Let's face it. It's enough to go through cancer diagnosis and treatment, let alone the emotional ups and downs that often come with it.
Questions that might trouble you
As a result of your cancer, sometimes you have questions about the past: "Did I do something wrong to cause this cancer? Could I have prevented it?" "What if I had __________________ before it got to be too stressful? Would that have made a difference?"
Other times you might have questions about the future: "My neck hurts. Is that cancer?" Will I be able to see my granddaughter graduate from 2nd grade?" "How will my family be without me?"
While it's normal to ask these questions, often times there really isn't a way to answer them. These questions might linger if you struggle with depression and anxiety.
Depression and anxiety post cancer
What we know from cancer research is that depression and anxiety are common symptoms during and post cancer treatment. While depression might dissipate with time, anxiety lingers as you're reminded of your cancer everyday.
Some of these symptoms might be treatment related, but could this be you?
You might be struggling with depression if you experience the following:
- feeling down, depressed or hopeless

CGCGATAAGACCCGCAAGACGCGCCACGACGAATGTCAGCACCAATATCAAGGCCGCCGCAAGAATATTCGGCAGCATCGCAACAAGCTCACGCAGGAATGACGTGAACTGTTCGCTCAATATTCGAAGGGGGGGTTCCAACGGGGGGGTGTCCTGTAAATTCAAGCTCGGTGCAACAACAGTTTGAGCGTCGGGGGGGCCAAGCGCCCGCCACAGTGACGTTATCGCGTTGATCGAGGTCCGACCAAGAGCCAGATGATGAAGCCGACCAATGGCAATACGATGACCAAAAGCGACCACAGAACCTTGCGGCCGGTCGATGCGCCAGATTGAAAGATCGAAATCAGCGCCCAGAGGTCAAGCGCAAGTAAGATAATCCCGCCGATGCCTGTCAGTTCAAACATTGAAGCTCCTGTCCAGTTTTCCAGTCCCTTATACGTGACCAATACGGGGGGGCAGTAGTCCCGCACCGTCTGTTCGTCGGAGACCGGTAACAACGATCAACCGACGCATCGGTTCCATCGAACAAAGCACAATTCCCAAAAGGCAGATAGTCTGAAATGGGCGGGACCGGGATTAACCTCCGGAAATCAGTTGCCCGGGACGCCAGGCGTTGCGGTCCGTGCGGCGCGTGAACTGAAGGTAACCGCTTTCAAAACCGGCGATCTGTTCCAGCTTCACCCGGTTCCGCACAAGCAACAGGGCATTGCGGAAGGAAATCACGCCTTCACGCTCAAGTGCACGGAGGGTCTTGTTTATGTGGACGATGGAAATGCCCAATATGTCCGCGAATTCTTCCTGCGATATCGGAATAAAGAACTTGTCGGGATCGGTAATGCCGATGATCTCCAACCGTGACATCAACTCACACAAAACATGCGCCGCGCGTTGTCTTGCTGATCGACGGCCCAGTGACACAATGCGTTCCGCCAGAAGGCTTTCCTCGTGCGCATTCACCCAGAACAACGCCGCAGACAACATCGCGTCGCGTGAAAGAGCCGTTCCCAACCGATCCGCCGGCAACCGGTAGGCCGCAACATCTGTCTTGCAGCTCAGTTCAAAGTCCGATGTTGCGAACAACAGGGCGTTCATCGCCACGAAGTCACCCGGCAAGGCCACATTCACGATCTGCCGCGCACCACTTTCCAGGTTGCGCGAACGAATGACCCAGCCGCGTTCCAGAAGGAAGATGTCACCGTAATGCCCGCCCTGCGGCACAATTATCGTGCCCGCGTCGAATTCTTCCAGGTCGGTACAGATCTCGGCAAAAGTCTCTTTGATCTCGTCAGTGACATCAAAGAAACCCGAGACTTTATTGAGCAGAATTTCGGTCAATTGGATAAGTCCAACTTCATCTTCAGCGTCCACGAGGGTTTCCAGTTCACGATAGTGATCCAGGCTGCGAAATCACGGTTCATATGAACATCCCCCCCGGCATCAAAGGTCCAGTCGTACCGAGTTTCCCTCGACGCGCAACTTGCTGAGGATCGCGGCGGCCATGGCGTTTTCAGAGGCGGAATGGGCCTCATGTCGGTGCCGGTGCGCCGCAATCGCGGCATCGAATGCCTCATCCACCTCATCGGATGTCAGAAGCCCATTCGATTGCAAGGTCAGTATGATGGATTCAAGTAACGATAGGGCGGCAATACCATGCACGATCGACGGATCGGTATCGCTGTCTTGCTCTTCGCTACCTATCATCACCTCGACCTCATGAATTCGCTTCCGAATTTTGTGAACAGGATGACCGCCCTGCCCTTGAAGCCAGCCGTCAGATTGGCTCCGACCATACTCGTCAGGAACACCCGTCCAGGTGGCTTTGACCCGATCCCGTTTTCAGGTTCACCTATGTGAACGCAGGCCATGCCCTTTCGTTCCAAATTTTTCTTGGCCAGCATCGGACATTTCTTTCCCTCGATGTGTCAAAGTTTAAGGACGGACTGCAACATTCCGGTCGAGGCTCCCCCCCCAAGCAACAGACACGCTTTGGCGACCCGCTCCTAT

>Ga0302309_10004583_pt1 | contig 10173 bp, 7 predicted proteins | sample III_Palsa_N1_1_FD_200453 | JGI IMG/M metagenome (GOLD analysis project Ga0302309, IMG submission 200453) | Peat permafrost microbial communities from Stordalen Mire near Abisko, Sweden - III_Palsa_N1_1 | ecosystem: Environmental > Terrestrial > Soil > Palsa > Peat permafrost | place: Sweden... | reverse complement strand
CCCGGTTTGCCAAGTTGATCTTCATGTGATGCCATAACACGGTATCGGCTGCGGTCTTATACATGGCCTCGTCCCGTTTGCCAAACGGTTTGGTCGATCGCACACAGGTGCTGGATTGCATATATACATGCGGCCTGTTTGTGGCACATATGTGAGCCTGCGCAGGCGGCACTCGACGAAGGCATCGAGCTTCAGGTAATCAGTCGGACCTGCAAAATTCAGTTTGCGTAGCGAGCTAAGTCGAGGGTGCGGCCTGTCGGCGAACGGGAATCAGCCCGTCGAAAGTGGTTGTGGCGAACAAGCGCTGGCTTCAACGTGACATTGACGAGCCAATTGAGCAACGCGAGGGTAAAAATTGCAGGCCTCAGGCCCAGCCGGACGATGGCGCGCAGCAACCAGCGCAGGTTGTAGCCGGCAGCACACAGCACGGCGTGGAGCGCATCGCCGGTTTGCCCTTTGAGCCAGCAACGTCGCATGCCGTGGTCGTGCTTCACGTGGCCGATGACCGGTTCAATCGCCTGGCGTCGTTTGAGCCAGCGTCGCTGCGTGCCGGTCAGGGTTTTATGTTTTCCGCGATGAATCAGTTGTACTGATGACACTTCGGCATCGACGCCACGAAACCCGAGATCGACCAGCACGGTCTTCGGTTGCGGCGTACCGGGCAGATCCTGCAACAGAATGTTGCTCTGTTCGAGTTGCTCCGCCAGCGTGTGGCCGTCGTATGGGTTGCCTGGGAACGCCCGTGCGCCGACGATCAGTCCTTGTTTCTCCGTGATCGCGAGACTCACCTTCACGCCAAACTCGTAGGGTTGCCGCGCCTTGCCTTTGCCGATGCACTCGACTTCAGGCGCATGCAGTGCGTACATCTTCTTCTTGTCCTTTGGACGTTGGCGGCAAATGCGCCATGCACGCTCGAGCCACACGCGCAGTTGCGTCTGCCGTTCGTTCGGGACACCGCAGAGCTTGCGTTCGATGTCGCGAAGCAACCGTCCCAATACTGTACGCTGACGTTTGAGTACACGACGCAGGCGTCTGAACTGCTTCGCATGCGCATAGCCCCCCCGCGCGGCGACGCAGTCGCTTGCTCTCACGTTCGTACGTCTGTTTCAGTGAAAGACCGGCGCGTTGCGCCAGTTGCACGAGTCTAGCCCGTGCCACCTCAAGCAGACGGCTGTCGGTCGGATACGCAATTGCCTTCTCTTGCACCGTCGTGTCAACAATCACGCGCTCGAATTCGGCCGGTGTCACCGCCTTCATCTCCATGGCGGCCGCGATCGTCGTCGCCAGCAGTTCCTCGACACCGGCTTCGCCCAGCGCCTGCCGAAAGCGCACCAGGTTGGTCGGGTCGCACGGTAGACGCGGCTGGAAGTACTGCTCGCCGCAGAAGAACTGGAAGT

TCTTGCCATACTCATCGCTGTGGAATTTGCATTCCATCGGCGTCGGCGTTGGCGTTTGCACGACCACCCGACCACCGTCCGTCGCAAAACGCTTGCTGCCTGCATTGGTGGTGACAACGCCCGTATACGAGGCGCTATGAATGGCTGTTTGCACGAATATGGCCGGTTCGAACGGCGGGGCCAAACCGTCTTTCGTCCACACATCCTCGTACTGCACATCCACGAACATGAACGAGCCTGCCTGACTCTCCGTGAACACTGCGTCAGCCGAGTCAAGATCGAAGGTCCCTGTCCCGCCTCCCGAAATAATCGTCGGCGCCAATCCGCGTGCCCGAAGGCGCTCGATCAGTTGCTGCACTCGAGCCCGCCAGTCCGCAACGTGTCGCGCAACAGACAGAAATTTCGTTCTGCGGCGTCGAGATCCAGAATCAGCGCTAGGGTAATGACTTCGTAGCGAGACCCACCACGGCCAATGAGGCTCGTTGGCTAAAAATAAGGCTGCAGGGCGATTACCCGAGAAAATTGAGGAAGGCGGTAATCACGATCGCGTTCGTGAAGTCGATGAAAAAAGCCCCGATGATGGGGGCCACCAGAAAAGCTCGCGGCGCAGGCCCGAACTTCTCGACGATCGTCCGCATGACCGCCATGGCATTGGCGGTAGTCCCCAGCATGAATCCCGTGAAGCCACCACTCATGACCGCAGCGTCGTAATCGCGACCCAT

- having little interests in things you used to enjoy
- sleeping too much or too little or have trouble falling asleep or staying asleep
- having low energy
- having little appetite or want to empty the fridge
- feeling irritable
- experiencing mood swings
- having trouble concentrating
- withdrawing from friends and family
- feeling hopeless, guilty and/or angry
- having thoughts about being better off dead or hurting yourself
You might be struggling with anxiety if you experience the following:
- feeling nervous, anxious or on edge
- feeling like you cannot stop or control your worries
- finding yourself worrying too much about different things
- having trouble relaxing
- feeling restless and it's difficult to sit still
- feeling easily annoyed or irritable
- anticipating worse case scenarios
Sometimes anxiety is felt in your body. You might be struggling with panic symptoms if you experience the following:
- pounding heart
- trembling or shaking
- shortness of breath
- feelings of choking
- chest pain or discomfort
- nausea or abdominal distress
- dizziness/light headed
- chills or heat sensations
- muscle tension
- feel out of control
- fear of going crazy
- fear of dying
Life after cancer
If you identify with these symptoms that go beyond an occasional sad day or feeling stressed out about something, there is hope! You don't have to settle and let cancer drag your down. Rather than cancer driving your life, you can make meaning choices in the face of cancer. That way, depression and anxiety symptoms, even when they arise, won't bother you as much.
If you need help putting cancer in the passenger seat, I'll be here.
Ada Pang, MS, LMFT is the proud owner of People Bloom Counseling, a Redmond psychotherapy practice in WA. She helps unhappy couples and cancer patients. That can also mean couples distressed by a partner’s cancer diagnosis, or couples wishing to use their marriage as a resource during their cancer journey. When she’s not thinking about couples and cancer, she is cognizant about choices that make for a meaningful life. This often involves food.